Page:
August hosts a total solar eclipse crossing the United States. This is a rare event, and totality is awe-inspiring. Solar eclipses happen at most twice yearly. The moon’s shadow casts a line across the Earth. There are three types of solar eclipses: total, partial and annular. A total eclipse occurs when the moon passes in front of the sun and completely covers it. A partial eclipse is more common and is when the moon misses the sun slightly and covers part of the sun. The third type is when the alignment is for a total eclipse but the moon appears smaller than the sun; there is a ring of sun around the moon. This is an annular eclipse.

Come to the Insperity Observatory for public night and pick up a pair of eclipse sunglasses. We are open the first Friday night of each month from sunset to 10 p.m.  Visit humbleisd.net/observatory.

  

 

 

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Aaron Clevenson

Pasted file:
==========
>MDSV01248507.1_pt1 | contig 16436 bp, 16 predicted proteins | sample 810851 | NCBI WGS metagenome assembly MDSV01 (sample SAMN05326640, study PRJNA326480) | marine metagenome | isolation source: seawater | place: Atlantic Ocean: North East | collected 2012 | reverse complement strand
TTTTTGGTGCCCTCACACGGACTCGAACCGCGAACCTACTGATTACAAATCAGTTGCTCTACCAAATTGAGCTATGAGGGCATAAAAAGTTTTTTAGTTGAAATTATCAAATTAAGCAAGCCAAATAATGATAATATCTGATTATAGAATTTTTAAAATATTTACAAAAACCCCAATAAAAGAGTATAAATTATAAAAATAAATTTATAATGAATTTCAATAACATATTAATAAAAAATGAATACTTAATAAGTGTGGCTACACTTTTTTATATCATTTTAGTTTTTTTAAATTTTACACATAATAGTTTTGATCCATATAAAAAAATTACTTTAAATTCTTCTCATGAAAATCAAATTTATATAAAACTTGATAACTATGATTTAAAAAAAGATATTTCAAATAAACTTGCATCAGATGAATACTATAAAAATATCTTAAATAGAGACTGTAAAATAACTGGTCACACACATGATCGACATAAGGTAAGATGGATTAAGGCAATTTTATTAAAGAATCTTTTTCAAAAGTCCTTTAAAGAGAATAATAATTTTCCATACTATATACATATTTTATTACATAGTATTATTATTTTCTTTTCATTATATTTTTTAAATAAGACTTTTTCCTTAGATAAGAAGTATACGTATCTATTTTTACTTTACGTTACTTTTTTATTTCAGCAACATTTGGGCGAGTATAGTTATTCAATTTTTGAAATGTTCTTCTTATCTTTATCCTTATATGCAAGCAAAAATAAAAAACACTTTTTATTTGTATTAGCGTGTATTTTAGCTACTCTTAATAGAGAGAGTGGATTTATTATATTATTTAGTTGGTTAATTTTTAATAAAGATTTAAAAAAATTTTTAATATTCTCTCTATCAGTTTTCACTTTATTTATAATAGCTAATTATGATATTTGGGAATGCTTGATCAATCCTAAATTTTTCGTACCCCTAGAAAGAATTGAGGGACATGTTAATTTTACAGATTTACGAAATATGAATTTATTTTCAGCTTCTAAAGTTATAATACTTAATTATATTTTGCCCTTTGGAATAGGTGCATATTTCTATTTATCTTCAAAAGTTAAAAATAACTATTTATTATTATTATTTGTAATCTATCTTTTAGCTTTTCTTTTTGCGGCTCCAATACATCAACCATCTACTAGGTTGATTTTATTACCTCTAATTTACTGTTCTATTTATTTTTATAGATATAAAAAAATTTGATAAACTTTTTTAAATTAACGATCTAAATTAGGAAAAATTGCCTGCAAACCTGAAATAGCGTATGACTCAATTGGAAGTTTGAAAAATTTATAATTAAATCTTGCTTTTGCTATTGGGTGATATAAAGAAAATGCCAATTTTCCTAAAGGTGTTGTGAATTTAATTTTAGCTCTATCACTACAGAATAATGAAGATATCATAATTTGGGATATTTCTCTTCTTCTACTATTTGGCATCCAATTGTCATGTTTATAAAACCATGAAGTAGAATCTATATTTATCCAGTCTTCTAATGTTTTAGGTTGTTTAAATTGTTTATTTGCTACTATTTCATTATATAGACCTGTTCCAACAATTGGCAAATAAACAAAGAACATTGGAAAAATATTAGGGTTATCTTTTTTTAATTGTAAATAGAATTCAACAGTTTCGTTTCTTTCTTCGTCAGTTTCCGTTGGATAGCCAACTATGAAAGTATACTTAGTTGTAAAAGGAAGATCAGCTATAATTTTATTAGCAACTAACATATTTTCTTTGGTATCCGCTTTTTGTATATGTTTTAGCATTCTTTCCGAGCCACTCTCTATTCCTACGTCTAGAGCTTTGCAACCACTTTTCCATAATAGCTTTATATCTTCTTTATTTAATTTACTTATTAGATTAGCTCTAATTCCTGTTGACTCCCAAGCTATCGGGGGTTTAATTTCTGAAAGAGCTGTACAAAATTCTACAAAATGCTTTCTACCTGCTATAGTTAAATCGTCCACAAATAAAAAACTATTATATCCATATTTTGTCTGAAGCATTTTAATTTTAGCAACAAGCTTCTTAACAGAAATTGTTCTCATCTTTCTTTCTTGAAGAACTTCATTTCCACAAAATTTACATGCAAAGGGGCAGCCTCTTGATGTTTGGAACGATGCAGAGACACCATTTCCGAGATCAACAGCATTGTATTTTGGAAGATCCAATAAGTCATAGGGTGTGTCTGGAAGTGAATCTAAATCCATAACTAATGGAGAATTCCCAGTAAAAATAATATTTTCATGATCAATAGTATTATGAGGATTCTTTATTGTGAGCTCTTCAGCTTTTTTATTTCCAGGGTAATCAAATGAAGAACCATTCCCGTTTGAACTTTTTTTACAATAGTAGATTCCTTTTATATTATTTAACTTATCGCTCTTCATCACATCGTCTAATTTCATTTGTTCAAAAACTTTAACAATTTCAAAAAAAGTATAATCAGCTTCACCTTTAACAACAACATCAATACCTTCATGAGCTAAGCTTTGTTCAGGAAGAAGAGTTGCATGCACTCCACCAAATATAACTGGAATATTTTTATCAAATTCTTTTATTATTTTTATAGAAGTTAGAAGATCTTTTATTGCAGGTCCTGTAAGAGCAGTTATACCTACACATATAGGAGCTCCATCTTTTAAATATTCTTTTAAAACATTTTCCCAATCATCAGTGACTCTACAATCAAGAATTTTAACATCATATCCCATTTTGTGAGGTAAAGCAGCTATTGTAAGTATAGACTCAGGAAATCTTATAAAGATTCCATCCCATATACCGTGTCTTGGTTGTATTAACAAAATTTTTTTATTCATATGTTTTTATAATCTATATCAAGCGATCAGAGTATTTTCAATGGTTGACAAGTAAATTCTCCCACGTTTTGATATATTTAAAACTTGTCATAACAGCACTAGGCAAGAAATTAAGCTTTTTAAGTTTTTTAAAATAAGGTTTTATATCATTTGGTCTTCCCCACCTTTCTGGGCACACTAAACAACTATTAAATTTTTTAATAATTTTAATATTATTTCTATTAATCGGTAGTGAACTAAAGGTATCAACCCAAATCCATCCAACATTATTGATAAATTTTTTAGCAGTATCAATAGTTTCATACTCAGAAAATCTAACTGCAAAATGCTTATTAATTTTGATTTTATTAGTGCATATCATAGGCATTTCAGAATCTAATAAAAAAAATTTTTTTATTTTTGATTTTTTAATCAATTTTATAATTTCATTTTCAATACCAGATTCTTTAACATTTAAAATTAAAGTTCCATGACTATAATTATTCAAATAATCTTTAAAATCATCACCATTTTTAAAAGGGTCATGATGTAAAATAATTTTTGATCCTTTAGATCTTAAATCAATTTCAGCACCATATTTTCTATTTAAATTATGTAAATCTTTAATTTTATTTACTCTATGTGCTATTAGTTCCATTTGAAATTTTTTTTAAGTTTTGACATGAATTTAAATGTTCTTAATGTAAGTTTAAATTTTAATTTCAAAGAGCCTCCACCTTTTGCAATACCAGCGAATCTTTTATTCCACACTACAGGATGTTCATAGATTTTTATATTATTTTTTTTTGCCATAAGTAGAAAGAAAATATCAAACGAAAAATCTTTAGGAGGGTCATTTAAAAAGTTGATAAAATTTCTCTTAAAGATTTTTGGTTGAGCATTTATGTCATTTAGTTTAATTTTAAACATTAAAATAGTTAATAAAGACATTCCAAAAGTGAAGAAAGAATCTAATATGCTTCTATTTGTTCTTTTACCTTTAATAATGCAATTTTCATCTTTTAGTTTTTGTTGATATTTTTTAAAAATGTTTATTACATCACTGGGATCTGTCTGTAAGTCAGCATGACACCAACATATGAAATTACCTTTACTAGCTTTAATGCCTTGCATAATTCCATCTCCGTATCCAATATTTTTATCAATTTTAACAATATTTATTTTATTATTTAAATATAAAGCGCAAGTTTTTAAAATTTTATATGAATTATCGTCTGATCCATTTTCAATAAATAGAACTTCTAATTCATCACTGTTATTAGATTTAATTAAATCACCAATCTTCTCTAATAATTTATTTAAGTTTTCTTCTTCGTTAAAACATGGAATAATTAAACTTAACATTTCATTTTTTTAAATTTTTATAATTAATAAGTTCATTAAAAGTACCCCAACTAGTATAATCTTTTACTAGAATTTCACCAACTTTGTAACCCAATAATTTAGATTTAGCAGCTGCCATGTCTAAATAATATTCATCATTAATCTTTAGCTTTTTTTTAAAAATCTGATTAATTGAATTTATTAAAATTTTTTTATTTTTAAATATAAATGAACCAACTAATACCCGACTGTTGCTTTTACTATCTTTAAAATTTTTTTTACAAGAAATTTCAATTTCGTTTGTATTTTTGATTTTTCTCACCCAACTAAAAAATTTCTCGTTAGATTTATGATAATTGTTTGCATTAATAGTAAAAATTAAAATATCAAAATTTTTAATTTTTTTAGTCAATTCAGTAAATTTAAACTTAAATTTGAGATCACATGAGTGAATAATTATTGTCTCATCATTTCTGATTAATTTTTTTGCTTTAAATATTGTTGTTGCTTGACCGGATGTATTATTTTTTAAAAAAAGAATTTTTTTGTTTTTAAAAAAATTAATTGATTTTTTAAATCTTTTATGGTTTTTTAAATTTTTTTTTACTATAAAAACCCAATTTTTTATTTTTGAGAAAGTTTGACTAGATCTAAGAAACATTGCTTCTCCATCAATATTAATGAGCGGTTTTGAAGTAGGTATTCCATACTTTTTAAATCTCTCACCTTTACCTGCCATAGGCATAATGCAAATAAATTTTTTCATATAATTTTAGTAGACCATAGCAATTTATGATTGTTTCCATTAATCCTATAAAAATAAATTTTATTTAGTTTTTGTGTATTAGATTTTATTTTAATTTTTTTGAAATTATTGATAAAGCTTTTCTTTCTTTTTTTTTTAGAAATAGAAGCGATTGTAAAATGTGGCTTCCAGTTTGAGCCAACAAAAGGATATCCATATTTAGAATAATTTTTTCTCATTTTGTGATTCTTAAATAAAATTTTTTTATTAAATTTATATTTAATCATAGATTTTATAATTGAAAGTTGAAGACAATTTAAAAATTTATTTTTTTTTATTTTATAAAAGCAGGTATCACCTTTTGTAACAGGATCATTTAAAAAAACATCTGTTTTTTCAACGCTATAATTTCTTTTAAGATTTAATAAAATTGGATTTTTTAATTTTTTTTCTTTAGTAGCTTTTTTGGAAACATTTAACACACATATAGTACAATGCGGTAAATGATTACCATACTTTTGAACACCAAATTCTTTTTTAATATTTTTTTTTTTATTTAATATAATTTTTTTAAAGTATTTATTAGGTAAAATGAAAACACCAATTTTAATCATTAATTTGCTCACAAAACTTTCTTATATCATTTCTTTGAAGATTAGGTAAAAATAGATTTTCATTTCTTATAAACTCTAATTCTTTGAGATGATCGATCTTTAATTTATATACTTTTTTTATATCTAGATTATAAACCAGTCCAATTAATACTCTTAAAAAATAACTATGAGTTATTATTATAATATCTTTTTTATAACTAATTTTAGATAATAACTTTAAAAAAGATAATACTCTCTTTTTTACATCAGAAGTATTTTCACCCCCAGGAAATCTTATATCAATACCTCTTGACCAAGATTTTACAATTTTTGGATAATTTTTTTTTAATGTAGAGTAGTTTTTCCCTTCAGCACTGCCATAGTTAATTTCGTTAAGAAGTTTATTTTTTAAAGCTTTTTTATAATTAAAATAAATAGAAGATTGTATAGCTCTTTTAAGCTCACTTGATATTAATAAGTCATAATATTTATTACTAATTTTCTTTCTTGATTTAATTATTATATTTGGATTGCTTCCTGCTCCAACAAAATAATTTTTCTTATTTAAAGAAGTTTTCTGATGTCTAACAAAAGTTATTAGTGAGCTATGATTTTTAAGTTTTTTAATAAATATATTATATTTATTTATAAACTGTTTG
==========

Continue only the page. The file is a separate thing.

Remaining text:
Author: Aaron ClevensonEmail: This email address is being protected from spambots. You need JavaScript enabled to view it.
I am the observatory director at the Insperity Observatory in Humble ISD. I am also an adjunct astronomy professor at Lone Star College-Montgomery where I teach solar system astronomy and stars and galaxies astronomy. I am the author of the astronomy textbook, “Astronomy for Mere Mortals.” I am a past president of the North Houston Astronomy Club, and was the chair of Astronomy Day in Southeast Texas in 2015 and 2016. He is an observing program director with The Astronomical League, coordinates their Master Observer Progression Awards, and has authored six of their observing programs.